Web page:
SHANNON: Yes, it is.

    TOM: So I think probably the exhaust fan is starting to wear out. It sounds to me like the motor for the fan is perhaps dirty or the bearing is a little worn and it takes a while for it to kind of get going. And that’s a very kind of common symptom of a motor that’s wearing out.

    Is this an old bath fan?

    SHANNON: Yes. It’s about 18 years old.

    TOM: Yeah, man, time to replace it. Don’t last forever.

    SHANNON: Yeah, I know.

    TOM: You know, it’s very simple. Does this bath fan have a light that’s built into it, as well?

    SHANNON: No, sir.

    TOM: Alright. Well, when you pull the cover off the fan, sometimes you’ll see that the fan is actually plugged into the side of the housing. And so you could plug a light into the side of that housing, unplug the fan and then go to the light switch and turn it on – I’m sorry, the bath fan. So turn it on/off, on/off. You’ll probably see the power come on and off like normally, as evidenced by the light bulb that you just plugged in for testing purposes. And again, that just means that the power is fine. It’s not a problem with the switch; it’s the fan.

    And if you’re getting that kind of resistance out of it, I’d just replace the fan. They’re not very expensive. And the good thing is that even though it’s an 18-year-old bathroom exhaust fan, the sizes are pretty standard. So chances are you’ll be able to replace that without a lot of trouble.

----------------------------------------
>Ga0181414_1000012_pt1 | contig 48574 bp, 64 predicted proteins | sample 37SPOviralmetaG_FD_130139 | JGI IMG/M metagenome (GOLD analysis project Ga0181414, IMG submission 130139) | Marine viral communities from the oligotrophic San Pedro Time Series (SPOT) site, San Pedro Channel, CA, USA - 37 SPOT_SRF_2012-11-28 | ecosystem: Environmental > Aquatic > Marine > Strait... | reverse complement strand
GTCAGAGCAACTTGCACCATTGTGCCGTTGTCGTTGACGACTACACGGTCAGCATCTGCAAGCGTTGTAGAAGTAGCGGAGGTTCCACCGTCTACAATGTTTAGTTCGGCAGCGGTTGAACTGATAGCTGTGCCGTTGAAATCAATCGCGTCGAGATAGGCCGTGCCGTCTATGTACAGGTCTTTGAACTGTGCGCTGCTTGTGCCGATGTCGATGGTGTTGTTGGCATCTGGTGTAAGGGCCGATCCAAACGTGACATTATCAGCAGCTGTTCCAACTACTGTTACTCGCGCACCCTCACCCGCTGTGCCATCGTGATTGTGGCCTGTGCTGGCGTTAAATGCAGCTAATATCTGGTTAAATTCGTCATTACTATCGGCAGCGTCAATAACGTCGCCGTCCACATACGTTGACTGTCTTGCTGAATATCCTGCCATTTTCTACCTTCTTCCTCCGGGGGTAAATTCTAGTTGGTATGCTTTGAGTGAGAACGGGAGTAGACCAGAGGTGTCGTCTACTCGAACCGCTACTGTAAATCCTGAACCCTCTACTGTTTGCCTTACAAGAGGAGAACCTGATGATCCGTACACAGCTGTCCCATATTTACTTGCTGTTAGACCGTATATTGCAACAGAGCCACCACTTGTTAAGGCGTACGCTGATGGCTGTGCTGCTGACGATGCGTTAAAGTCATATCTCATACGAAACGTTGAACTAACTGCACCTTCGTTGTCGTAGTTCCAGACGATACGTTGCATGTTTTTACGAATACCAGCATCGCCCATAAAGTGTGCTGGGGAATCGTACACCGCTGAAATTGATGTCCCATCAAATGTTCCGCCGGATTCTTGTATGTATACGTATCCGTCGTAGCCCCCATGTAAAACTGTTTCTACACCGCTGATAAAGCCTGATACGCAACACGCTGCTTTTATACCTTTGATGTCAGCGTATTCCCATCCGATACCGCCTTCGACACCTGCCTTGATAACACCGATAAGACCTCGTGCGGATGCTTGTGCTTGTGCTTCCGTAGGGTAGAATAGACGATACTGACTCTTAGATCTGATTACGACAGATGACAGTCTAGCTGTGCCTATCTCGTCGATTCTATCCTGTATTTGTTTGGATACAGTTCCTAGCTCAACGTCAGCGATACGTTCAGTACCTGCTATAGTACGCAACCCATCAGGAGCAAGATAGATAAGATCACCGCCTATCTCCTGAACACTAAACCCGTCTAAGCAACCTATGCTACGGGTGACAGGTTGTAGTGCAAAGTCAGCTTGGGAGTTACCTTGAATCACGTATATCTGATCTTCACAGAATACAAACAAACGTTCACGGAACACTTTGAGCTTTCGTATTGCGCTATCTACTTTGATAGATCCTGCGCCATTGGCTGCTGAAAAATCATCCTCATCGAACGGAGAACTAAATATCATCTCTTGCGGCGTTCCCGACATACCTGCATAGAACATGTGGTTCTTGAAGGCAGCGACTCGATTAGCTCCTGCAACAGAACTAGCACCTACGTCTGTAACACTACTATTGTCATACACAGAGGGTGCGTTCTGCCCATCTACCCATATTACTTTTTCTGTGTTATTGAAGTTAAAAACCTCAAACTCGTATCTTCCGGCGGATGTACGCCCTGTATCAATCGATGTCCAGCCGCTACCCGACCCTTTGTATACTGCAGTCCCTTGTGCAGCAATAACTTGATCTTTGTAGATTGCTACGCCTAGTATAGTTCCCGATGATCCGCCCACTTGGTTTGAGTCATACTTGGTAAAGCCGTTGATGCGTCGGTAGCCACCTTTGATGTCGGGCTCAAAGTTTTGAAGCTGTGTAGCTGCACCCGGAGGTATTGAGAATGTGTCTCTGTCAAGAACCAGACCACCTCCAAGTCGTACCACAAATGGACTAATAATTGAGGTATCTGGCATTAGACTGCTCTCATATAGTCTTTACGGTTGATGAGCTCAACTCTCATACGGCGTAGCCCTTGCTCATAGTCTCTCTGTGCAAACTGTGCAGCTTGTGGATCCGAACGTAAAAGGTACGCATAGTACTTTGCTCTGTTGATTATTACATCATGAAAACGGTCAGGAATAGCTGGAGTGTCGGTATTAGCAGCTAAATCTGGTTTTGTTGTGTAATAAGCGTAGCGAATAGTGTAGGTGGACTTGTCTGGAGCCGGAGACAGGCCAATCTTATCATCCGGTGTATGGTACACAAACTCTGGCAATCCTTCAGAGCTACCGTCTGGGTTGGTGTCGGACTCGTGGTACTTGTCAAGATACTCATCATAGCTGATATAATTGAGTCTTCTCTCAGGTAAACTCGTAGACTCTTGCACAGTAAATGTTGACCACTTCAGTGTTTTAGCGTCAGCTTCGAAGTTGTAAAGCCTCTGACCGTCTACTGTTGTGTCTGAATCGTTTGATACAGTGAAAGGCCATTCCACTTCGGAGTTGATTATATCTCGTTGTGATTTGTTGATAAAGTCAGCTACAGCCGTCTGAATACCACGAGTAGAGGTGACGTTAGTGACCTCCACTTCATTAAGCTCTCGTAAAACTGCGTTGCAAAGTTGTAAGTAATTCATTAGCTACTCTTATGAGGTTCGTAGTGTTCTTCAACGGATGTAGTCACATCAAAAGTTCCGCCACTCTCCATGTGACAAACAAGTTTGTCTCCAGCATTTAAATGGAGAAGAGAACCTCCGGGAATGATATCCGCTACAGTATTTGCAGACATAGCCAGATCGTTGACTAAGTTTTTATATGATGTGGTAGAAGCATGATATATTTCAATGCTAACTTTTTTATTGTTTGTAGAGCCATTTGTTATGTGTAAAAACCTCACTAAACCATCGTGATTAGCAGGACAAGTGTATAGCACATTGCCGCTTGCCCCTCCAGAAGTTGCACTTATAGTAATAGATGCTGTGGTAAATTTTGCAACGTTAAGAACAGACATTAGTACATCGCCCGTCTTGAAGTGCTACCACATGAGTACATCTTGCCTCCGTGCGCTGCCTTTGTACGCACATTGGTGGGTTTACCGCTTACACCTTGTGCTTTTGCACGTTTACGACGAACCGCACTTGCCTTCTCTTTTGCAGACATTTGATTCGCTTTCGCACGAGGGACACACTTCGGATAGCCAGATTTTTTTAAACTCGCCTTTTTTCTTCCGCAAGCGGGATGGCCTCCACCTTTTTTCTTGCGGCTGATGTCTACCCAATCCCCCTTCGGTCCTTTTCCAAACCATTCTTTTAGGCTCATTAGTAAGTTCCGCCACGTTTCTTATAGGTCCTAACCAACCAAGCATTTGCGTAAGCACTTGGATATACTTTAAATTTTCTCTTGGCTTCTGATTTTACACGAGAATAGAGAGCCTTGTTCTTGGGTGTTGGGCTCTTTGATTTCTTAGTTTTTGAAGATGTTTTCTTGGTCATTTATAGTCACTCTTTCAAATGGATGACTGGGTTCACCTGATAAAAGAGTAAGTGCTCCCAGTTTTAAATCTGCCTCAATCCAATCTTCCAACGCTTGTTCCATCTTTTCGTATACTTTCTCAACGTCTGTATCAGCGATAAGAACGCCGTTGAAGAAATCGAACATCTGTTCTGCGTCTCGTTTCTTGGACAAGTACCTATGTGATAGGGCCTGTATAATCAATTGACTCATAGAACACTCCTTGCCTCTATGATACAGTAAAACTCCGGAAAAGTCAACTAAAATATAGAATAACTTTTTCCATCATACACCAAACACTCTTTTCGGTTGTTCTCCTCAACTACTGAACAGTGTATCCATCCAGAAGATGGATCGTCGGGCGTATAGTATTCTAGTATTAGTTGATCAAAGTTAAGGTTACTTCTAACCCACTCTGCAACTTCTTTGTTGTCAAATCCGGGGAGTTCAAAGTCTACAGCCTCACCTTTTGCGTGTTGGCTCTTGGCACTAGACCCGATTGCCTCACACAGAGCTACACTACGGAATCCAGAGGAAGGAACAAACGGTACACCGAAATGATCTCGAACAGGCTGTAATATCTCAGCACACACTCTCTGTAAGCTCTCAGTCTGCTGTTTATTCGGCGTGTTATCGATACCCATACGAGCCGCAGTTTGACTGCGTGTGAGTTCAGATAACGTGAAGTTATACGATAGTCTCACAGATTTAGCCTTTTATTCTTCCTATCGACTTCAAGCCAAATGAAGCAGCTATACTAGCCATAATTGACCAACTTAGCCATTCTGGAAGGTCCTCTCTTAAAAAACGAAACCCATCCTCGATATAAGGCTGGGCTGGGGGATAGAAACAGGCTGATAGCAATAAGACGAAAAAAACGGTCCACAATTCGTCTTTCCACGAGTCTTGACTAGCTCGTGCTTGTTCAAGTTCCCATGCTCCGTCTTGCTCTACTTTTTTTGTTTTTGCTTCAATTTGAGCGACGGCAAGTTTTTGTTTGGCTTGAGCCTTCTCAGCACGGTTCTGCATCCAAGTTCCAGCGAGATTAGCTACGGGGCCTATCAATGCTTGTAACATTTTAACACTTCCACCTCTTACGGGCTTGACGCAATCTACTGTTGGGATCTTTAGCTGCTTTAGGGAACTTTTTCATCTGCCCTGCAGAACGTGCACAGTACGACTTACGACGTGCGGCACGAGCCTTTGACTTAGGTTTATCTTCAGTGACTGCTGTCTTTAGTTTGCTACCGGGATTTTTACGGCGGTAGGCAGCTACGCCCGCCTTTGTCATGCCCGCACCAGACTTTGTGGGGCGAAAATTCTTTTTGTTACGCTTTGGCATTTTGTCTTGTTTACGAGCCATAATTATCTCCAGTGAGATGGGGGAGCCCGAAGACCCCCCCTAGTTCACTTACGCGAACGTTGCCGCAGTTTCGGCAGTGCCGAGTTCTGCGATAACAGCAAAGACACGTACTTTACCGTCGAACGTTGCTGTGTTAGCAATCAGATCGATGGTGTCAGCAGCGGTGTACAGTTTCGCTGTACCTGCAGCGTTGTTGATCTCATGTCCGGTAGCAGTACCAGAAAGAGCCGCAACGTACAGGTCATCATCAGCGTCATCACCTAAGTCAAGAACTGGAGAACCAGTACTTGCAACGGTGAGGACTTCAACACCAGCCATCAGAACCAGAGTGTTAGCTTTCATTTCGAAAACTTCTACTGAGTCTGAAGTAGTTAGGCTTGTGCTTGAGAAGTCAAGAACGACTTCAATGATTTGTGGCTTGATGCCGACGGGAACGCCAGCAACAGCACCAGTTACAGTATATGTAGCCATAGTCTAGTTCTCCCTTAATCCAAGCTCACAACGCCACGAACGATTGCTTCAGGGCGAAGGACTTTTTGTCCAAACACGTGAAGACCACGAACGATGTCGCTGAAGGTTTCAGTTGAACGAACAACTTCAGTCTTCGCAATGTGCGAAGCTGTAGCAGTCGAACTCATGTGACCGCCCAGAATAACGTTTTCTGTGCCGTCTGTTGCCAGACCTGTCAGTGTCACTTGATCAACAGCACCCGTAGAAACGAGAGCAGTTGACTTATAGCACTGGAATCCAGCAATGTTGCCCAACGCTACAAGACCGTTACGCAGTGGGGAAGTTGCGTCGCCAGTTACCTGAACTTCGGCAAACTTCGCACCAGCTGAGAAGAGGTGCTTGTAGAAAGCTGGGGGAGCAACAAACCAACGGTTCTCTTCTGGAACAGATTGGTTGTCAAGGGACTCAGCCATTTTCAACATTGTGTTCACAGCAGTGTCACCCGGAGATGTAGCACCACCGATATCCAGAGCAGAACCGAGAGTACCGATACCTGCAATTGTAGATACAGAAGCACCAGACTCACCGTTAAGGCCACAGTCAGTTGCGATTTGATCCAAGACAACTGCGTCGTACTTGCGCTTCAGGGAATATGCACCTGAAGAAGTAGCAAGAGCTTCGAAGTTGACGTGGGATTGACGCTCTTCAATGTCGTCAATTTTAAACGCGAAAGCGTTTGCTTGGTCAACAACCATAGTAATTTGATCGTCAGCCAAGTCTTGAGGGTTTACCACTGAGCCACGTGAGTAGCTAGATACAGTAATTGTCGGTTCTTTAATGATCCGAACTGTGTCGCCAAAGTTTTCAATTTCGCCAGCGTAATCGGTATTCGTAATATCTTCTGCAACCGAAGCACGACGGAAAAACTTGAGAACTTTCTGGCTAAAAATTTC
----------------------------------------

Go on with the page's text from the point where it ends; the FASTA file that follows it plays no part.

SHANNON: OK. Sounds common and easy.

    TOM: Yep. Pretty straightforward. Shannon, thanks so much for calling us at 888-MONEY-PIT.

    LESLIE: Tracy in New York is on the line with a gutter question. How can we help you with this project?

    TRACY: I’m thinking about getting gutters put on my house but I’m not sure what I need to know and what I should ask when I have the contractors come over to do the quote.

    TOM: Alright. So you have no gutters right now?

    TRACY: That’s correct.

    TOM: OK. So, here’s a couple things to think about. First of all, what you want are seamless gutters. So the way they’re made is the contractors come out and the gutter material is actually in a sheet stock and it’s on a roll of metal. And they run it through a forming machine that actually creates the shape of the gutter. And this way, they can make the gutters the exact length that you need for the different sections of your house.

    Now, the number of spouts that you put into the gutter is important, because you don’t have – you want to have less than 600-800 square feet of roof surface per spout or the gutters will back up and get overwhelmed. So pay attention to that.

    Also think about where the downspouts come down. You don’t want them dumping water right at the corner of the foundation, because that will collect there and it can soak in, it can weaken the foundation, it can flood a basement or a crawlspace. Just generally a bad idea. So you want the downspout to extend at least 3 to 4 feet away from the foundation. If you had a water problem, I’d tell you to take it out further but if you don’t have a problem, at least 3 to 4 feet out.

    So, if you have one downspout and you have a – if you have one section of gutter and you have a choice as to whether the downspout is on the left than the right, use your head about thinking about that. Yeah, don’t bring it out near a walkway or something like that; bring it out in the opposite side of the house.